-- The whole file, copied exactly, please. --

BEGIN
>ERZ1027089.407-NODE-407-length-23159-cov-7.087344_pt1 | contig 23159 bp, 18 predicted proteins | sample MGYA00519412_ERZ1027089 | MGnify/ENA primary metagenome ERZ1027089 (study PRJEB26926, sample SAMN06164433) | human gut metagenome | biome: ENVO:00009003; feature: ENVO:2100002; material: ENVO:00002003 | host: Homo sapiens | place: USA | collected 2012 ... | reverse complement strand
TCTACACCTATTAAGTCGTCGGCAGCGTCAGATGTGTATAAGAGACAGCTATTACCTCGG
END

>ERZ1027089.407-NODE-407-length-23159-cov-7.087344_pt1 | contig 23159 bp, 18 predicted proteins | sample MGYA00519412_ERZ1027089 | MGnify/ENA primary metagenome ERZ1027089 (study PRJEB26926, sample SAMN06164433) | human gut metagenome | biome: ENVO:00009003; feature: ENVO:2100002; material: ENVO:00002003 | host: Homo sapiens | place: USA | collected 2012 ... | reverse complement strand
TCTACACCTATTAAGTCGTCGGCAGCGTCAGATGTGTATAAGAGACAGCTATTACCTCGG